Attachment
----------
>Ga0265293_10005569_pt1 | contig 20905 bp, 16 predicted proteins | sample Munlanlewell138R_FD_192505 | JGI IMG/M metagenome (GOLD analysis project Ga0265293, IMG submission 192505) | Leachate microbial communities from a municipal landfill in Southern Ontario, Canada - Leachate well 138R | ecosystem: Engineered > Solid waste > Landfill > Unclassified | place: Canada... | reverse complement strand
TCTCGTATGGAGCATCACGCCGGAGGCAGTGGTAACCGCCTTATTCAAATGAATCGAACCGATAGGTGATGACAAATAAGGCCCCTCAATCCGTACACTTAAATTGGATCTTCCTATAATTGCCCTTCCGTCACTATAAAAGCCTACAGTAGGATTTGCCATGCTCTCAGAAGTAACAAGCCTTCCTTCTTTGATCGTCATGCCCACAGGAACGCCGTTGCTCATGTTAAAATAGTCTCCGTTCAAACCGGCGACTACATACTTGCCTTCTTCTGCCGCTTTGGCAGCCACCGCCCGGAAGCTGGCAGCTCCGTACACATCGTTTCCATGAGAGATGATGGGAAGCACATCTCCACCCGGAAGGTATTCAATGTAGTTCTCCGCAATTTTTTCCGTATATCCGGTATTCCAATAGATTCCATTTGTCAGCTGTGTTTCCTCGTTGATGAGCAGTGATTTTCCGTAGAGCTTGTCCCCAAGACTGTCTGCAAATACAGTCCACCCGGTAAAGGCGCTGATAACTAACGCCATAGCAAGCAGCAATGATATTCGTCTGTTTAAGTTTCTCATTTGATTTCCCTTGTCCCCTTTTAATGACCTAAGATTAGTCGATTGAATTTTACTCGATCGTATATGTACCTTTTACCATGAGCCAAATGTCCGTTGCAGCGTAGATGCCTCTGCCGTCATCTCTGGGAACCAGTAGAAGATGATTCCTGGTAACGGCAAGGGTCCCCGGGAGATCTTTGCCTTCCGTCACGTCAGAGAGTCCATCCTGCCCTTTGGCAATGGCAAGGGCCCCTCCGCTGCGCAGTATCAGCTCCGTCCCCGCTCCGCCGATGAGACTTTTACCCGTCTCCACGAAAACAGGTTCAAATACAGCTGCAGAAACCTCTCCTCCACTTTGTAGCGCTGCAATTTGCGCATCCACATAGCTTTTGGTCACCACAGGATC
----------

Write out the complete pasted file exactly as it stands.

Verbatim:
>Ga0265293_10005569_pt1 | contig 20905 bp, 16 predicted proteins | sample Munlanlewell138R_FD_192505 | JGI IMG/M metagenome (GOLD analysis project Ga0265293, IMG submission 192505) | Leachate microbial communities from a municipal landfill in Southern Ontario, Canada - Leachate well 138R | ecosystem: Engineered > Solid waste > Landfill > Unclassified | place: Canada... | reverse complement strand
TCTCGTATGGAGCATCACGCCGGAGGCAGTGGTAACCGCCTTATTCAAATGAATCGAACCGATAGGTGATGACAAATAAGGCCCCTCAATCCGTACACTTAAATTGGATCTTCCTATAATTGCCCTTCCGTCACTATAAAAGCCTACAGTAGGATTTGCCATGCTCTCAGAAGTAACAAGCCTTCCTTCTTTGATCGTCATGCCCACAGGAACGCCGTTGCTCATGTTAAAATAGTCTCCGTTCAAACCGGCGACTACATACTTGCCTTCTTCTGCCGCTTTGGCAGCCACCGCCCGGAAGCTGGCAGCTCCGTACACATCGTTTCCATGAGAGATGATGGGAAGCACATCTCCACCCGGAAGGTATTCAATGTAGTTCTCCGCAATTTTTTCCGTATATCCGGTATTCCAATAGATTCCATTTGTCAGCTGTGTTTCCTCGTTGATGAGCAGTGATTTTCCGTAGAGCTTGTCCCCAAGACTGTCTGCAAATACAGTCCACCCGGTAAAGGCGCTGATAACTAACGCCATAGCAAGCAGCAATGATATTCGTCTGTTTAAGTTTCTCATTTGATTTCCCTTGTCCCCTTTTAATGACCTAAGATTAGTCGATTGAATTTTACTCGATCGTATATGTACCTTTTACCATGAGCCAAATGTCCGTTGCAGCGTAGATGCCTCTGCCGTCATCTCTGGGAACCAGTAGAAGATGATTCCTGGTAACGGCAAGGGTCCCCGGGAGATCTTTGCCTTCCGTCACGTCAGAGAGTCCATCCTGCCCTTTGGCAATGGCAAGGGCCCCTCCGCTGCGCAGTATCAGCTCCGTCCCCGCTCCGCCGATGAGACTTTTACCCGTCTCCACGAAAACAGGTTCAAATACAGCTGCAGAAACCTCTCCTCCACTTTGTAGCGCTGCAATTTGCGCATCCACATAGCTTTTGGTCACCACAGGATC